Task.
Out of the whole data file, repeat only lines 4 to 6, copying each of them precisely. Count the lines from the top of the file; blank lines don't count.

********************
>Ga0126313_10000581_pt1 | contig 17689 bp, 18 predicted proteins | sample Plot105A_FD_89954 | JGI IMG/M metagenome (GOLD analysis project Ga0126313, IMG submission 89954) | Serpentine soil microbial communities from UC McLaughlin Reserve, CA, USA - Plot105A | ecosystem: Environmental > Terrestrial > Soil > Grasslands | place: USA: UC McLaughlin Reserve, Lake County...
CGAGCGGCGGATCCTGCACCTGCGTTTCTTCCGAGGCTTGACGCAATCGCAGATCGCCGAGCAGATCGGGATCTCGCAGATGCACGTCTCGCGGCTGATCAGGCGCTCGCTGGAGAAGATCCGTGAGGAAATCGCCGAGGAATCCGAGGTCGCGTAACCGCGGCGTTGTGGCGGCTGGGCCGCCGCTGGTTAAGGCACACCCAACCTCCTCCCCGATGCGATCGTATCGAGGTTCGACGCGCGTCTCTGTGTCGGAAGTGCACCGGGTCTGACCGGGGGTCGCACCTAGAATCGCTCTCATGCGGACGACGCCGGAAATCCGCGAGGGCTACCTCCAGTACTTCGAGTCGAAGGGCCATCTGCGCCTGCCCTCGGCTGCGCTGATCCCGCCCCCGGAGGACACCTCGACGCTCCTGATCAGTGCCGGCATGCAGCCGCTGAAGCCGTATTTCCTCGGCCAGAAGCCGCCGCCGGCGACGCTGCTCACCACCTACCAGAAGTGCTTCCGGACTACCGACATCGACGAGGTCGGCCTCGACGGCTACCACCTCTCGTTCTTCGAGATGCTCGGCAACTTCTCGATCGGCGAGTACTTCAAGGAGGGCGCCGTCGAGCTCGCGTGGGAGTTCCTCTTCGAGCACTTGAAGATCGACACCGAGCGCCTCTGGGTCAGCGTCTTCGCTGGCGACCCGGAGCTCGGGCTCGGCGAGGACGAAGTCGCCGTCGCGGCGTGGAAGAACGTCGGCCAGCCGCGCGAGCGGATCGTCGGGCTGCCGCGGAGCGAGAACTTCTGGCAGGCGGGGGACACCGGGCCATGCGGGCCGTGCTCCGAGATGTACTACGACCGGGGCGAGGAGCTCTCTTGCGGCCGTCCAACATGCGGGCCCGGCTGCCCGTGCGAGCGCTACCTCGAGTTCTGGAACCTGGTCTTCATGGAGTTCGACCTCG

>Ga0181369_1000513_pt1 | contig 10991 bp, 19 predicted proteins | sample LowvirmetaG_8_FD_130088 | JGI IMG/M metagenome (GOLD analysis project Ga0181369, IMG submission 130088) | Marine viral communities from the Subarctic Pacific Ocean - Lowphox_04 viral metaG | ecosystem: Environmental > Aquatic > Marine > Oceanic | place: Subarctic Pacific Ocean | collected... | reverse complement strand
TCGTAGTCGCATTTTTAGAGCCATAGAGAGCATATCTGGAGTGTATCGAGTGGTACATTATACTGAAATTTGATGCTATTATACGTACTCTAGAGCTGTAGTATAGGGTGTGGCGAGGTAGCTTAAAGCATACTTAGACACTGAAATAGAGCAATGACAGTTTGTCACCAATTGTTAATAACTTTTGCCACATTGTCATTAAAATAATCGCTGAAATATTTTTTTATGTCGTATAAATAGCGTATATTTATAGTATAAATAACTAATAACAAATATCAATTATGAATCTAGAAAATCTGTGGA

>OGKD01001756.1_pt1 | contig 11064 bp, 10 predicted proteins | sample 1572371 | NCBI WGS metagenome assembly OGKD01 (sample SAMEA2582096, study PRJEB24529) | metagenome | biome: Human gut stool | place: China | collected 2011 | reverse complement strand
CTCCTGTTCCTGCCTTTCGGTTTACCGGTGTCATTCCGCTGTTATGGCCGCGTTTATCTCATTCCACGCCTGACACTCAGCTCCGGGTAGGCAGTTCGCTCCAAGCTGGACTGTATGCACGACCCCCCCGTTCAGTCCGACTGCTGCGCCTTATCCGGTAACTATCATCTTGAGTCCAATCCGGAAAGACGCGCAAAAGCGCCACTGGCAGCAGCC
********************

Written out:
TCGTAGTCGCATTTTTAGAGCCATAGAGAGCATATCTGGAGTGTATCGAGTGGTACATTATACTGAAATTTGATGCTATTATACGTACTCTAGAGCTGTAGTATAGGGTGTGGCGAGGTAGCTTAAAGCATACTTAGACACTGAAATAGAGCAATGACAGTTTGTCACCAATTGTTAATAACTTTTGCCACATTGTCATTAAAATAATCGCTGAAATATTTTTTTATGTCGTATAAATAGCGTATATTTATAGTATAAATAACTAATAACAAATATCAATTATGAATCTAGAAAATCTGTGGA

>OGKD01001756.1_pt1 | contig 11064 bp, 10 predicted proteins | sample 1572371 | NCBI WGS metagenome assembly OGKD01 (sample SAMEA2582096, study PRJEB24529) | metagenome | biome: Human gut stool | place: China | collected 2011 | reverse complement strand
CTCCTGTTCCTGCCTTTCGGTTTACCGGTGTCATTCCGCTGTTATGGCCGCGTTTATCTCATTCCACGCCTGACACTCAGCTCCGGGTAGGCAGTTCGCTCCAAGCTGGACTGTATGCACGACCCCCCCGTTCAGTCCGACTGCTGCGCCTTATCCGGTAACTATCATCTTGAGTCCAATCCGGAAAGACGCGCAAAAGCGCCACTGGCAGCAGCC